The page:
There’s an old adage in baseball: Every game you win in April is one you don’t have to win in September. The point being, a fast start makes for an easy finish. Logically, this is true in all sports, including hockey. Every win on the ice in October is a game you don’t have to win in March.
With all eyes on the Colorado Avalanche to finally get over their second round playoff curse and make a push to win their first Stanley Cup in 20 years, let’s examine how Stanley Cup winning teams, including the two Avalanche Cup-winning teams, started and ended their seasons.
In analyzing records from the last 25 Stanley Cup winners, beginning with the 1996 Avalanche and through the 2021 Tampa Bay Lightning (there was no hockey season in 2005 due to a labor dispute between the players and owners), two things are clear: It helps to win your division, and it does indeed help to get off to a fast start.
Stanley Cup Champions Have Strong Starts to Their Seasons
Since 1996, only two Stanley Cup-winning teams had a losing record in their first 10 games; both of those were in the last four years. The 2019 St. Louis Blues opened their season 3-4-3, while the 2018 Washington Capitals opened their season 4-5-1. Prior to that, you have to go back to 1995 when the New Jersey Devils opened their campaign 3-4-3. That season was only 48 games long (due to another labor dispute), making New Jersey’s poor start that much more challenging. Their Cup win, the first in franchise history, was never in doubt as they swept the Detroit Red Wings 4-0 in the Stanley Cup Final.
While teams entering the playoffs with a lackluster record can still achieve success, it doesn’t happen that often. Twenty of the 25 Stanley Cup winning teams since 1996 finished first or second in their division, with 12 of the 20 finishing first. Four of those teams also won the Presidents’ Trophy, the league’s award for the best regular-season record. The other five teams—all in the last decade—finished third in their divisions, and only one of them, the 2011-12 LA Kings, was seeded eighth (last) in their conference. In other words, teams that build a foundation of regular-season success are positioned to exploit that success in the postseason.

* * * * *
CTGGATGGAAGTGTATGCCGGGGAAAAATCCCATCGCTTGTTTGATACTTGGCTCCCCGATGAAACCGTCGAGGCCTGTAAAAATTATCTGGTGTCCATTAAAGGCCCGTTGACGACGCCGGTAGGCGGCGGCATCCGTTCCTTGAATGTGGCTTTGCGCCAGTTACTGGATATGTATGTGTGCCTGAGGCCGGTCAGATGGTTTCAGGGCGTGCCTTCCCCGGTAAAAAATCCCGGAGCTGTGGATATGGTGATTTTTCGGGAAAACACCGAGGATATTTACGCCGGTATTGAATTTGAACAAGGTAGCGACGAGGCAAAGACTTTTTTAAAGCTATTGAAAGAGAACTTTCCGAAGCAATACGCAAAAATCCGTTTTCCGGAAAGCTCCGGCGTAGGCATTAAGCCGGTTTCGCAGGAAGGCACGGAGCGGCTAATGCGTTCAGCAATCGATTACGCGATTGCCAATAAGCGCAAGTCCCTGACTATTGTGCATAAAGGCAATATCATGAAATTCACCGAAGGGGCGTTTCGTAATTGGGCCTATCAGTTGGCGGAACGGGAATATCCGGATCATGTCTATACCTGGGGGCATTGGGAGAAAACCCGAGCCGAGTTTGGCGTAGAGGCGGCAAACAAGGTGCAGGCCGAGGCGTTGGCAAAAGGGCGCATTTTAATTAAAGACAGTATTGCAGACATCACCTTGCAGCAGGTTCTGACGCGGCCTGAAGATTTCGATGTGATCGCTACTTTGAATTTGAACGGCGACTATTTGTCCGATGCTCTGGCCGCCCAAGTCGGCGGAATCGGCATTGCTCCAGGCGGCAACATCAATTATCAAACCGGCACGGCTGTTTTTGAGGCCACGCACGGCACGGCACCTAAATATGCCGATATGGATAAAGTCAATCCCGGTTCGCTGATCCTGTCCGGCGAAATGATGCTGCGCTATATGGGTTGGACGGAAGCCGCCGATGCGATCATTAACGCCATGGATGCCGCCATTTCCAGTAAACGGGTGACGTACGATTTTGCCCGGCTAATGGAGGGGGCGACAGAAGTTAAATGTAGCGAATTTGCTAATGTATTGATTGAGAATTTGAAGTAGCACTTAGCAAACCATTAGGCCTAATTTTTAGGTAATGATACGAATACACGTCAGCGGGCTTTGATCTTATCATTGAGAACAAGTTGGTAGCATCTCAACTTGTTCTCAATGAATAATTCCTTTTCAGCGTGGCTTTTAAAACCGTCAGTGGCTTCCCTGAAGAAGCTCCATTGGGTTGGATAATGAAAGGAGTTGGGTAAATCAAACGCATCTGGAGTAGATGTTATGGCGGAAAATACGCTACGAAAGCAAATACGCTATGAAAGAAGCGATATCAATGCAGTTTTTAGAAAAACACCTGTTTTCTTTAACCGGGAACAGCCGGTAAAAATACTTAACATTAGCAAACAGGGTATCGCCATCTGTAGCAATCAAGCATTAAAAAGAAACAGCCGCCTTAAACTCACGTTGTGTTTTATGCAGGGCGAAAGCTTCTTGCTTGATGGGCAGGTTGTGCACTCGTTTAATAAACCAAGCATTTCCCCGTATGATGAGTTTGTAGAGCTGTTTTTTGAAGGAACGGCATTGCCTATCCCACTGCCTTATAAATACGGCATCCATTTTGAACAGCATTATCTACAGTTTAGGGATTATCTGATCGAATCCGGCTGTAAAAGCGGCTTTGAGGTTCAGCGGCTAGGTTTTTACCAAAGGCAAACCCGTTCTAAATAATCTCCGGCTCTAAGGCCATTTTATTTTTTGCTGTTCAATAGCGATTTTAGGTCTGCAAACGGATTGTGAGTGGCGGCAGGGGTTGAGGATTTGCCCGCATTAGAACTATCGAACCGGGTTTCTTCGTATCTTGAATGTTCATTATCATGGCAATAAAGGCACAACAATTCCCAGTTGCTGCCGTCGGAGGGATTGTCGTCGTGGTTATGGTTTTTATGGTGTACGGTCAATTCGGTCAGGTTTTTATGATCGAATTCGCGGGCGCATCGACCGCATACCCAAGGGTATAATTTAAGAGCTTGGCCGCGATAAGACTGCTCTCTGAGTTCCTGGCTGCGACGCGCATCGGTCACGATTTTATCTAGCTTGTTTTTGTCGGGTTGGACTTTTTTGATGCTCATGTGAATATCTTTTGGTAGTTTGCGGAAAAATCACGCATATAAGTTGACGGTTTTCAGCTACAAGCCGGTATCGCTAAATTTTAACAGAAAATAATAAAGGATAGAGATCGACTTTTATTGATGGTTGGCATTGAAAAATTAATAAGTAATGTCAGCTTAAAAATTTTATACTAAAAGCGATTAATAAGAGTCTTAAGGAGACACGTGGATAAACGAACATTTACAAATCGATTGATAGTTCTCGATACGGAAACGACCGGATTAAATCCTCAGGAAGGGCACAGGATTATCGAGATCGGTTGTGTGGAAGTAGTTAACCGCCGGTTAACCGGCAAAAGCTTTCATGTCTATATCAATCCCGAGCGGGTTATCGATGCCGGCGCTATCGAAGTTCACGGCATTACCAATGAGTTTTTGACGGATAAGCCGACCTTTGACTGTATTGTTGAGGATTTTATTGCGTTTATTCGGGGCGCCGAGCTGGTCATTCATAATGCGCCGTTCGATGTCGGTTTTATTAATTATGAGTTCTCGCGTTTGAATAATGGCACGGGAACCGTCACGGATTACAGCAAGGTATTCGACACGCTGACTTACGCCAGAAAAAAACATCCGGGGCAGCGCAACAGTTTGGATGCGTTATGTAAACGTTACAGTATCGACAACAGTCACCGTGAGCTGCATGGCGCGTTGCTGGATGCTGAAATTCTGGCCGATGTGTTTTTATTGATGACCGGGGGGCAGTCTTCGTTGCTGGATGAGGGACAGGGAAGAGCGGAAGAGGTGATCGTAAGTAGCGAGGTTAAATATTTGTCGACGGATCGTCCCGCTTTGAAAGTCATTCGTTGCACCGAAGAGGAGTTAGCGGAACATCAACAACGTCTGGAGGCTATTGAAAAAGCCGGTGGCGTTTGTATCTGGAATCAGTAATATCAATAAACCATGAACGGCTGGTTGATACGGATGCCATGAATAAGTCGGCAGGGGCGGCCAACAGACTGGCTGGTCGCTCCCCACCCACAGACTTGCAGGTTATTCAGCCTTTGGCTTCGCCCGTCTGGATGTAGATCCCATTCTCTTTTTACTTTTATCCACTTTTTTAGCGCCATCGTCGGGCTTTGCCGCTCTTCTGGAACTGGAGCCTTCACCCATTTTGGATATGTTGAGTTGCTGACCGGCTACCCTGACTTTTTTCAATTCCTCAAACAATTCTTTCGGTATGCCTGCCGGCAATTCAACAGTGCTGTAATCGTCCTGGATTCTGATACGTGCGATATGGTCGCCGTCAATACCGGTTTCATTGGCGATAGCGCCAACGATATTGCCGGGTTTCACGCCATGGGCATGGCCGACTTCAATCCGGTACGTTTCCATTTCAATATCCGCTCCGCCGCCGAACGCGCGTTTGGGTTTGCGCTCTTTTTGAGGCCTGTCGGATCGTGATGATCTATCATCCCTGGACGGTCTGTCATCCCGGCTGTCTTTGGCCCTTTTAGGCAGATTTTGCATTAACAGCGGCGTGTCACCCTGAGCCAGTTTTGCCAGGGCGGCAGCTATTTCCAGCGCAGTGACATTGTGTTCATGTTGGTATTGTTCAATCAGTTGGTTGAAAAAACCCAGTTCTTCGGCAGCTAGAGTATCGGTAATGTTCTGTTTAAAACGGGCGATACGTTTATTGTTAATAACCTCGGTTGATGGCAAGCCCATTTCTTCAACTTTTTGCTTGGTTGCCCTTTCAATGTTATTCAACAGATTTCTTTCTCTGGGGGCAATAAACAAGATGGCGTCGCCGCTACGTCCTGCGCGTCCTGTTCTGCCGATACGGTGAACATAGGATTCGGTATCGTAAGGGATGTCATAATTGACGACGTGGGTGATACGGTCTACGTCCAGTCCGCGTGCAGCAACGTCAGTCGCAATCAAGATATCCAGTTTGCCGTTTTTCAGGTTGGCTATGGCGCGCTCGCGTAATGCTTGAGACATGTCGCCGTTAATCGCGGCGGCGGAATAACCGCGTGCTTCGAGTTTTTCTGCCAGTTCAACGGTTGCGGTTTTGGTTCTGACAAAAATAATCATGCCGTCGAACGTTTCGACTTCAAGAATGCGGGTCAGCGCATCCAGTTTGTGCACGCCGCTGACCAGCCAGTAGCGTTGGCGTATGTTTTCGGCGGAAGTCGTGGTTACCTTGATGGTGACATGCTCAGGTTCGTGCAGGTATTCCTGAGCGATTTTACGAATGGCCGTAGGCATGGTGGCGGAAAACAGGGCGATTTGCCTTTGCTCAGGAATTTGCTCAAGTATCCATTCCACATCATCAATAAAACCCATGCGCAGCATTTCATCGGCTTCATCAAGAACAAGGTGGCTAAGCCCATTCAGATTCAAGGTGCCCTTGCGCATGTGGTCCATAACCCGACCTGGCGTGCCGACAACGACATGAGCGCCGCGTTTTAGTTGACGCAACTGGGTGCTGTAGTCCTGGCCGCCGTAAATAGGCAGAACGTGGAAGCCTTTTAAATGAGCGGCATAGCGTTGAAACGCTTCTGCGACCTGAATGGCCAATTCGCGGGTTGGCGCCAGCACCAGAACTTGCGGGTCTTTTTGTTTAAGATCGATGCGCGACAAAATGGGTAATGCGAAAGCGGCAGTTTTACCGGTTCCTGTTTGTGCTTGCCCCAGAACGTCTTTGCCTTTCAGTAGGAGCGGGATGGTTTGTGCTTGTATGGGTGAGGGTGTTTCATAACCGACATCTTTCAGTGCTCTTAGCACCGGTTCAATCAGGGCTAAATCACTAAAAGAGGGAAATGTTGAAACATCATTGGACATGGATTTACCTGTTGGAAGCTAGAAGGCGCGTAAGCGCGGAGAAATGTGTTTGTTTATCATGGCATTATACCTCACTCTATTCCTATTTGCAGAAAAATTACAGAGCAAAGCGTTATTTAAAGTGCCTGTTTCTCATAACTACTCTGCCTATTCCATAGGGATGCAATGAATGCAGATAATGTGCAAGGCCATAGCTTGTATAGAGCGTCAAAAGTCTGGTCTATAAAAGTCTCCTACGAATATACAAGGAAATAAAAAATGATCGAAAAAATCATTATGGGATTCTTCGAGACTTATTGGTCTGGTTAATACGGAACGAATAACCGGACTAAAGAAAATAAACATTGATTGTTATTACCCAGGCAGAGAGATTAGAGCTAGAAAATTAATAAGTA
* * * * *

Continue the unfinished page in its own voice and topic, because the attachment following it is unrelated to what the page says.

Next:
And how did the two Stanley Cup-winning Avalanche teams fare early in their seasons? The 1996 team opened its campaign 6-3-1, while the 2001 team started its season 8-0-2, which is tied with the 2013 Chicago Blackhawks for the best start to a season for a team that went on to win the Cup. Both Avalanche teams also finished first in their division, though neither won the Presidents’ Trophy.
Late Season Success Not as Important as Early Season Success
If it’s important to win games early in the season, it stands to reason it should be equally important to win games late. Teams can enter the playoffs hot and use that momentum to carry them far. (Just look at the Montreal Canadiens last season) But that heat has limits.
Going by the numbers, a strong finish is not as important as a strong start. Stanley Cup champion teams won an average of 6.4 of their first 10 games, but only 5.5 of their last 10. This number is likely skewed by teams that have locked up their division title and are resting star players to prepare for the postseason. Nine of the 25 teams had losing streaks of two or more games to end the season. The coldest team to enter the playoffs since 1996 was the 2001-02 Red Wings, who won only one of their last 10 games, and lost or tied their final seven contests.
The bottom line for Avalanche fans is that they should be rooting for their team to get out of the gate quickly. With coach Jared Bednar and superstar center Nathan MacKinnon out for COVID protocols, the team will get an early test. All but one of their October opponents, the Blackhawks, were playoff teams last year, and two of them, the Vegas Golden Knights and the Lightning, will likely be an especially hard out. Should the Avalanche exit October with a losing record, history suggests they will have a steep hill to climb.
Hockey dad, beer league hockey captain, rabid Avalanche fan. Author of five novels for young adults, including The Scar Boys, Life in a Fishbowl, and Hard Wired. Lives in Littleton, Colorado with two middle school-age kids, one awesome wife, and three pets. Voted least likely to break 100 on a golf course.